Terrorists or Freedom Fighters?
Steven Best, Ph.D., Anthony J. Nocella, II
Reviewed by Michael Hansen
II must admit that I am not partial to books about animal rights and rarely can I justify time spent perusing the writings of animal rights proponents. I am not a fan of self-proclaimed and self-aggrandizing “experts” on animal issues—especially those who position themselves as authorities on the underground. With this caveat and the suggestion that the over abundance of praise from peers be omitted in subsequent editions, I believe Terrorists or Freedom Fighters? begins to fill a largely unfilled niche that is needed in our movement today more than ever.
To engage myself in reading a book of nearly 400 pages packed with debate, information and rhetoric about animal liberation was a daunting task for this animal rights activist. My hope is that those new to the movement and those desiring to learn more about our shadowy sisters and brothers of the underground won’t be intimidated by the length of the collected works.
The editors were undoubtedly faced with a daunting task to create an “anthology of writings on the history, ethics, politics, and tactics of the Animal Liberation Front.” With its amalgamation of activist rhetoric and scholarly analysis, the inclusiveness of the anthology is testament to Best and Nocella’s effort to provide a wide range of authors and perspectives. And they accomplish just that.
Maxwell Schnurer’s, “At the Gates of Hell: The A.L.F. and the Legacy of Holocaust Resistance,” exemplifies a refreshing blend of scholarly thought and revolutionary idiom. In distinctively paralleling animal liberation with the Jewish resistance fighters of World War II, Schnurer eloquently asserts that, “any notion that liberation from mindlessness simply requires information suggests a shallow comprehension of a very complex problem.”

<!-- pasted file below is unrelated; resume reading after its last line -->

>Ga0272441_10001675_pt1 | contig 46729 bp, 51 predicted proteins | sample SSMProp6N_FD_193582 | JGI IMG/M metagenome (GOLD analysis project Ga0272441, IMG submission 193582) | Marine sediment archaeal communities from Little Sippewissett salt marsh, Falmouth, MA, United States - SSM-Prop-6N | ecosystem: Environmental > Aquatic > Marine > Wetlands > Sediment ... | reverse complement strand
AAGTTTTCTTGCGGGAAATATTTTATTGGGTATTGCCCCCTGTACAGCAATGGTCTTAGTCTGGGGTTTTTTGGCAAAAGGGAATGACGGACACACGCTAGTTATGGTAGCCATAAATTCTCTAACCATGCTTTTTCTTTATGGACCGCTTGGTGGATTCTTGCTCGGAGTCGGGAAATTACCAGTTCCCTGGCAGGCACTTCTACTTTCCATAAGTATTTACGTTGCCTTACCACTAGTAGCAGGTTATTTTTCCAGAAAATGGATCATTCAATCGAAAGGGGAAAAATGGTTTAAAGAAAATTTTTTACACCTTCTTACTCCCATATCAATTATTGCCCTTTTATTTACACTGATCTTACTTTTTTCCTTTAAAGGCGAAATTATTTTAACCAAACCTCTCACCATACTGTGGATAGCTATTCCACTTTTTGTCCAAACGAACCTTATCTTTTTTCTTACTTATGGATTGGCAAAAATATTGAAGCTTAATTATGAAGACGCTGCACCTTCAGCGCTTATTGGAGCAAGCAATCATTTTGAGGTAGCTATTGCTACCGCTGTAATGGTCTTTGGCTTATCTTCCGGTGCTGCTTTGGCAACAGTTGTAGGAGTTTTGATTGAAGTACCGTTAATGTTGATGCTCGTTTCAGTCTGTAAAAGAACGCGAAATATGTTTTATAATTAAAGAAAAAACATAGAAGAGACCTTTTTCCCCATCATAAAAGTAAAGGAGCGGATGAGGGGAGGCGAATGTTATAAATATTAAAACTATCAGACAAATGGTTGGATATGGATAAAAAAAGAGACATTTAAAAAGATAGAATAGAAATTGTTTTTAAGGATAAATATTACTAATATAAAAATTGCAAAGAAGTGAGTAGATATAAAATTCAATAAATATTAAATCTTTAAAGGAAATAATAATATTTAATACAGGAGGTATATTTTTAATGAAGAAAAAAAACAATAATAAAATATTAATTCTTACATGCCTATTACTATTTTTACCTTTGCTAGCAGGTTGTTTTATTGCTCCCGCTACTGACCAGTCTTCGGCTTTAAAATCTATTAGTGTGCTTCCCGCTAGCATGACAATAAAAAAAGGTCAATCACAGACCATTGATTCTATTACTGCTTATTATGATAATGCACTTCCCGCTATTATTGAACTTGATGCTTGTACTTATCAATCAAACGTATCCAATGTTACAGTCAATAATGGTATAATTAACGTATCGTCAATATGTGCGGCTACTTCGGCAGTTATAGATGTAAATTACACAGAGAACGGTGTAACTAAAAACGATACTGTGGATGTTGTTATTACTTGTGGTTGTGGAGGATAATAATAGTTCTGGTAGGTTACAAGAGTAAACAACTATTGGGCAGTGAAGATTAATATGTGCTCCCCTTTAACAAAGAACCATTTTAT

To this end, Terrorists or Freedom Fighters? succeeds in bringing together authors who clearly and critically inform the debate on whether wearing a mask in the night and applauding the destruction of institutions of exploitation justifiably relegates one to the status of a “terrorist.”
Contained within is some new insight from fresh faces and a breadth of knowledge from seasoned and respected activists. Terrorists or Freedom Fighters? couples academic thought with inspiration reminiscent of Memories of Freedom, Against all Odds and Free the Animals.
Nocella genuinely asks that we adopt an interpretive approach—to look through the lens of the group being studied—when trying to understand the A.L.F. and its objectives. The diversity of positions throughout the book is an earnest and conscientious attempt at this. Ultimately, there is no better way to understand the A.L.F. than by becoming the A.L.F. I can only hope that readers will be inspired to add their own personal and clandestine final chapter to Terrorists or Freedom Fighters? by going out and doing just that… becoming the A.L.F.